To treat the 2008-09 financial/economic crisis the same as all other crises from the bulb mania in the 1630s, through the South Sea bubble of the early 1700s to the stock market crash of 1929, as so many do, is a mistake; it is fundamentally different and far worse.  Capital has a tendency of capitalism to move towards the critical zone as a result of the combined effect of two other tendencies: the falling rate of profit and capital accumulation. Capitalism at the critical zone is in an entirely different phase. 

In the pre-critical zone, the pressure for capital accumulation comes from the surplus value created that must be re-invested for profit; there is plenty of capital looking for investment. In the critical zone, a new and opposite pressure comes into play, the pressure for an ever increasing amounts of new capital required to keep profit steady. This was the purpose of rampant privatisation, the sale of council houses and New Labour PFI/PPP schemes and why it was necessary for governments today to inject huge government-guaranteed funds into the system in the form of bail-outs and rescue plans. 

For a number of years, banks and financial corporations managed to mitigate against capital deficiency by measures designed to accelerate the circulation of capital with short-term capital whizzing around the world taking advantage of miniscule variations between countries, new complex derivative products, toxic financial packages and financial engineering. It is argued that these practices caused the financial meltdown. On the contrary, by increasing capital circulation, these practices ensured, for a time, that capital continued to be available, thus mitigating against the tendency for the economy to move towards the critical zone and capital deficiency. However, this could not go on for ever as these opportunities dried out and the economy could no longer be held back from diving into the critical zone.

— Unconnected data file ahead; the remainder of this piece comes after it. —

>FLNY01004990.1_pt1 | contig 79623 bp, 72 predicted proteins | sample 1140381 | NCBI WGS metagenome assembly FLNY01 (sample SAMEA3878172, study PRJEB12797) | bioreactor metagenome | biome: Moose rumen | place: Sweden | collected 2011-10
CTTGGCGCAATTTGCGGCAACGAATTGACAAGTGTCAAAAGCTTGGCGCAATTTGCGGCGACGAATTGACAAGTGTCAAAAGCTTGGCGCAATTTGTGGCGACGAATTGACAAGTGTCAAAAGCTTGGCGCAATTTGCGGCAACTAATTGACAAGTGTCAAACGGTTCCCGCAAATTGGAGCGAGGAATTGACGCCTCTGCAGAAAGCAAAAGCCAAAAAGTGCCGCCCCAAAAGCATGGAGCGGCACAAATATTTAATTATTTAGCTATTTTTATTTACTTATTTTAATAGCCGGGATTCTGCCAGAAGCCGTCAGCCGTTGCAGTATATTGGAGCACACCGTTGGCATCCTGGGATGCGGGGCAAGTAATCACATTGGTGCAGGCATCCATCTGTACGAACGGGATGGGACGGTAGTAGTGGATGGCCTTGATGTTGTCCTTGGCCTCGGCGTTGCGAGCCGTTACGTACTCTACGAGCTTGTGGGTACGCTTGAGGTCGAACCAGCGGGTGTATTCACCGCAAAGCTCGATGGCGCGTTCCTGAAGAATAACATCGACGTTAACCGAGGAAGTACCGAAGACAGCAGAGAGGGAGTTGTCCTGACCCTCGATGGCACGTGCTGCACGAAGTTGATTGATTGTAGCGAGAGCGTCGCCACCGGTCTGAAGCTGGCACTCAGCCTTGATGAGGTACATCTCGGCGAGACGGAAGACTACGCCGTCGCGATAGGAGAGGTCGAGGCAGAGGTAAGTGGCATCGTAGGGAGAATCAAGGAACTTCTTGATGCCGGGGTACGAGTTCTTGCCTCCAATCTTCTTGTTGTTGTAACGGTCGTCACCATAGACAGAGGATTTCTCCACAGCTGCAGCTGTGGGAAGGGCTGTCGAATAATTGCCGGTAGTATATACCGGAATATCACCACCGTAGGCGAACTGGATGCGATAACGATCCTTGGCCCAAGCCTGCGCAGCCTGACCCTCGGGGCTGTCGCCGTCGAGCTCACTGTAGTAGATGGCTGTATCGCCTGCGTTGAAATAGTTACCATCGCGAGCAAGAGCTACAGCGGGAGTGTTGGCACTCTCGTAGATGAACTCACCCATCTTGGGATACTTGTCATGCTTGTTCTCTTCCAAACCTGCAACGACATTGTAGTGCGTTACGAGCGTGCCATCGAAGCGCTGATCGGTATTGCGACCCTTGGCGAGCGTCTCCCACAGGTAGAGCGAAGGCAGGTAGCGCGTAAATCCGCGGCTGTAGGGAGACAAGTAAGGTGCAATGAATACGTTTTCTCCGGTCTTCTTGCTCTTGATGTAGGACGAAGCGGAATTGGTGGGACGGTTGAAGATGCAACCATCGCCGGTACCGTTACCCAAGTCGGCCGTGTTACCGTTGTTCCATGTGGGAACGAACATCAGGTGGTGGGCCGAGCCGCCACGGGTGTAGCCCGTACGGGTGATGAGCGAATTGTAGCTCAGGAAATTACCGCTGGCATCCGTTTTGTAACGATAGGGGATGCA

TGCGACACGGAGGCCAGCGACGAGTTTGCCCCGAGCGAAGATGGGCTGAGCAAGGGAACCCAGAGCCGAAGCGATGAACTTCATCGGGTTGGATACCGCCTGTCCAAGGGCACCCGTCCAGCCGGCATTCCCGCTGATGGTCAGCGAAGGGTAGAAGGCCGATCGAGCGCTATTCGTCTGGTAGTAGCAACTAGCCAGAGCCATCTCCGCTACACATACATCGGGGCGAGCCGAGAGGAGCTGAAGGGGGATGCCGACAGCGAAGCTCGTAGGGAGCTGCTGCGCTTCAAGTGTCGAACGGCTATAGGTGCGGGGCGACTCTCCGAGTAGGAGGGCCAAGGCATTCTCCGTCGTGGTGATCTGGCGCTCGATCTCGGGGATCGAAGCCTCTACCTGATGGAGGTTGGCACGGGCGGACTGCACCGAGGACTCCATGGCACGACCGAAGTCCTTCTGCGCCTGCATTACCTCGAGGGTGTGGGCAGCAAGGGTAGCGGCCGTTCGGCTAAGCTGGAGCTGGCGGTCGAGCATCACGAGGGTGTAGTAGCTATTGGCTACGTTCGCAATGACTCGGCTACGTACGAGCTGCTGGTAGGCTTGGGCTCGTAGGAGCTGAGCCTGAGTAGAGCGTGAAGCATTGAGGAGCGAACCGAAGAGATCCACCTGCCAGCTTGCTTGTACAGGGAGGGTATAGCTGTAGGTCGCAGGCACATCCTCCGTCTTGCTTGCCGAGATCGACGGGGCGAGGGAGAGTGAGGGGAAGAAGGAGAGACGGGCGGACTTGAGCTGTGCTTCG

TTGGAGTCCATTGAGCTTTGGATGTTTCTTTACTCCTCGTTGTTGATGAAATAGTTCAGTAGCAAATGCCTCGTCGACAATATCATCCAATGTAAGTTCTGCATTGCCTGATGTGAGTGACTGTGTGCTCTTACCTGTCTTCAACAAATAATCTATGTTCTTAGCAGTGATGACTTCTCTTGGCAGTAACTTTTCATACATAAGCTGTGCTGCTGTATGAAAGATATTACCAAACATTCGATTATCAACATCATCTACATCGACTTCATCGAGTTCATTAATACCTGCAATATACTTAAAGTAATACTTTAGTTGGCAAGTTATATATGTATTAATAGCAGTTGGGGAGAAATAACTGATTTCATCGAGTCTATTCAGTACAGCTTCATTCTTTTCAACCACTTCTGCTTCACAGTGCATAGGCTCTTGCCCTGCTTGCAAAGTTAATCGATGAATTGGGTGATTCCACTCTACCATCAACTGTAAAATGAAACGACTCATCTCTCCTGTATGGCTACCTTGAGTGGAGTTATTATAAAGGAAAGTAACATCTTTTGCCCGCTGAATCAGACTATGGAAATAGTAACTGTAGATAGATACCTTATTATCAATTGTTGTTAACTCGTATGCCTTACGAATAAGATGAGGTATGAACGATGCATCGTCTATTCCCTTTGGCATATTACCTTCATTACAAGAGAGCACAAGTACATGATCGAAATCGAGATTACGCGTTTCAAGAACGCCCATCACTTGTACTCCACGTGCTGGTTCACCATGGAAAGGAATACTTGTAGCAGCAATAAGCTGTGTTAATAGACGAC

Fawzi Ibrahim
Fawzi@talktalk.net

1. The General Theory of Employment, Interest and Money, JM Keynes, HBJ, 1964, p322

2. Globalisation and the Postcolonial World, Ankie Hoogvelt, 2001, p216

3. The Age of Extremes, Eric Hobsbawm, 1994, p403

4. The Age of Insecurity, Larry Elliot  and Dan Atkinson

5. Ibid

6. The Economics of Global Turbulence, Robert Brenner, 2006

7. ‘In these crises, there breaks out an epidemic that, in all earlier epochs, would have seemed an absurdity -- the epidemic of over-production. Society suddenly finds itself put back into a state of momentary barbarism; it appears as if a famine, a universal war of devastation, had cut off the supply of every means of subsistence; industry and commerce seem to be destroyed. And why? Because there is too much civilization, too much means of subsistence, too much industry, too much commerce.’ Manifesto of the Communist party, Marx and Engels.

8. ‘I feel sure that the demand for capital is strictly limited, ..’ Keynes, General Theory, HBJ, 1964, p375

9. Monopoly Capital, Paul Baran and Paul Sweezy, Penguin, 1966, p21